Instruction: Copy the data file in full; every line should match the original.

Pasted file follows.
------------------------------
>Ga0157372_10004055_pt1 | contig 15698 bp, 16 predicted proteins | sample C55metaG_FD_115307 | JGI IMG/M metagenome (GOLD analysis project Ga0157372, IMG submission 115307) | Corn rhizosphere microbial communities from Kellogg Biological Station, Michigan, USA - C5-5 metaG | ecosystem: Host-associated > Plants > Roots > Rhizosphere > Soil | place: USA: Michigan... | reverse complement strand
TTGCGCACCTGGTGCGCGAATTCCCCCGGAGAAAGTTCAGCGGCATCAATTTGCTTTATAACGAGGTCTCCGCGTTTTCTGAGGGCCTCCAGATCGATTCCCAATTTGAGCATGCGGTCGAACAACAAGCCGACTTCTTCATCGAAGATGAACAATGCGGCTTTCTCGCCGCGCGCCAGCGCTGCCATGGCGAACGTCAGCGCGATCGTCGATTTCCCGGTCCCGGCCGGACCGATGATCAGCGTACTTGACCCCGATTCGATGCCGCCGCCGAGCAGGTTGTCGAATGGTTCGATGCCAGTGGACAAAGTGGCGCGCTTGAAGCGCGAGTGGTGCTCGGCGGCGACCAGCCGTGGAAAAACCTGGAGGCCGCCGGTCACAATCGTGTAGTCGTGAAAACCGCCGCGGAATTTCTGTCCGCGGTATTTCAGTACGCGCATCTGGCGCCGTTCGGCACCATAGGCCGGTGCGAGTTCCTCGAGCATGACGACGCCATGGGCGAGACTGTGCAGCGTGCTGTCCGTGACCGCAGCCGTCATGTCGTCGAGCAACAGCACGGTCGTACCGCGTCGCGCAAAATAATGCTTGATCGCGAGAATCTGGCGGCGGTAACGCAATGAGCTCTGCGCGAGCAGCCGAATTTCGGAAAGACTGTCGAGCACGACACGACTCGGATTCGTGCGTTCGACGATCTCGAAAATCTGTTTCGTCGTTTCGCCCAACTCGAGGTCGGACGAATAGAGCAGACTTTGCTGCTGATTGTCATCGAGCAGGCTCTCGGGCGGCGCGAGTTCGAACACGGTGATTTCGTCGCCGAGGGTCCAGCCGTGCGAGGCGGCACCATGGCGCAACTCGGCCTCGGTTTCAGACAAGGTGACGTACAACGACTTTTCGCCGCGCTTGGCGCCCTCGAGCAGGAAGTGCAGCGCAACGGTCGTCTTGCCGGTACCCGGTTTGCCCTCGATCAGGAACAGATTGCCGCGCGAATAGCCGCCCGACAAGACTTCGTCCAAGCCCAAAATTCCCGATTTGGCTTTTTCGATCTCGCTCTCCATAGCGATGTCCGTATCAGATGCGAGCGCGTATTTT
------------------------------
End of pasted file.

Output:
>Ga0157372_10004055_pt1 | contig 15698 bp, 16 predicted proteins | sample C55metaG_FD_115307 | JGI IMG/M metagenome (GOLD analysis project Ga0157372, IMG submission 115307) | Corn rhizosphere microbial communities from Kellogg Biological Station, Michigan, USA - C5-5 metaG | ecosystem: Host-associated > Plants > Roots > Rhizosphere > Soil | place: USA: Michigan... | reverse complement strand
TTGCGCACCTGGTGCGCGAATTCCCCCGGAGAAAGTTCAGCGGCATCAATTTGCTTTATAACGAGGTCTCCGCGTTTTCTGAGGGCCTCCAGATCGATTCCCAATTTGAGCATGCGGTCGAACAACAAGCCGACTTCTTCATCGAAGATGAACAATGCGGCTTTCTCGCCGCGCGCCAGCGCTGCCATGGCGAACGTCAGCGCGATCGTCGATTTCCCGGTCCCGGCCGGACCGATGATCAGCGTACTTGACCCCGATTCGATGCCGCCGCCGAGCAGGTTGTCGAATGGTTCGATGCCAGTGGACAAAGTGGCGCGCTTGAAGCGCGAGTGGTGCTCGGCGGCGACCAGCCGTGGAAAAACCTGGAGGCCGCCGGTCACAATCGTGTAGTCGTGAAAACCGCCGCGGAATTTCTGTCCGCGGTATTTCAGTACGCGCATCTGGCGCCGTTCGGCACCATAGGCCGGTGCGAGTTCCTCGAGCATGACGACGCCATGGGCGAGACTGTGCAGCGTGCTGTCCGTGACCGCAGCCGTCATGTCGTCGAGCAACAGCACGGTCGTACCGCGTCGCGCAAAATAATGCTTGATCGCGAGAATCTGGCGGCGGTAACGCAATGAGCTCTGCGCGAGCAGCCGAATTTCGGAAAGACTGTCGAGCACGACACGACTCGGATTCGTGCGTTCGACGATCTCGAAAATCTGTTTCGTCGTTTCGCCCAACTCGAGGTCGGACGAATAGAGCAGACTTTGCTGCTGATTGTCATCGAGCAGGCTCTCGGGCGGCGCGAGTTCGAACACGGTGATTTCGTCGCCGAGGGTCCAGCCGTGCGAGGCGGCACCATGGCGCAACTCGGCCTCGGTTTCAGACAAGGTGACGTACAACGACTTTTCGCCGCGCTTGGCGCCCTCGAGCAGGAAGTGCAGCGCAACGGTCGTCTTGCCGGTACCCGGTTTGCCCTCGATCAGGAACAGATTGCCGCGCGAATAGCCGCCCGACAAGACTTCGTCCAAGCCCAAAATTCCCGATTTGGCTTTTTCGATCTCGCTCTCCATAGCGATGTCCGTATCAGATGCGAGCGCGTATTTT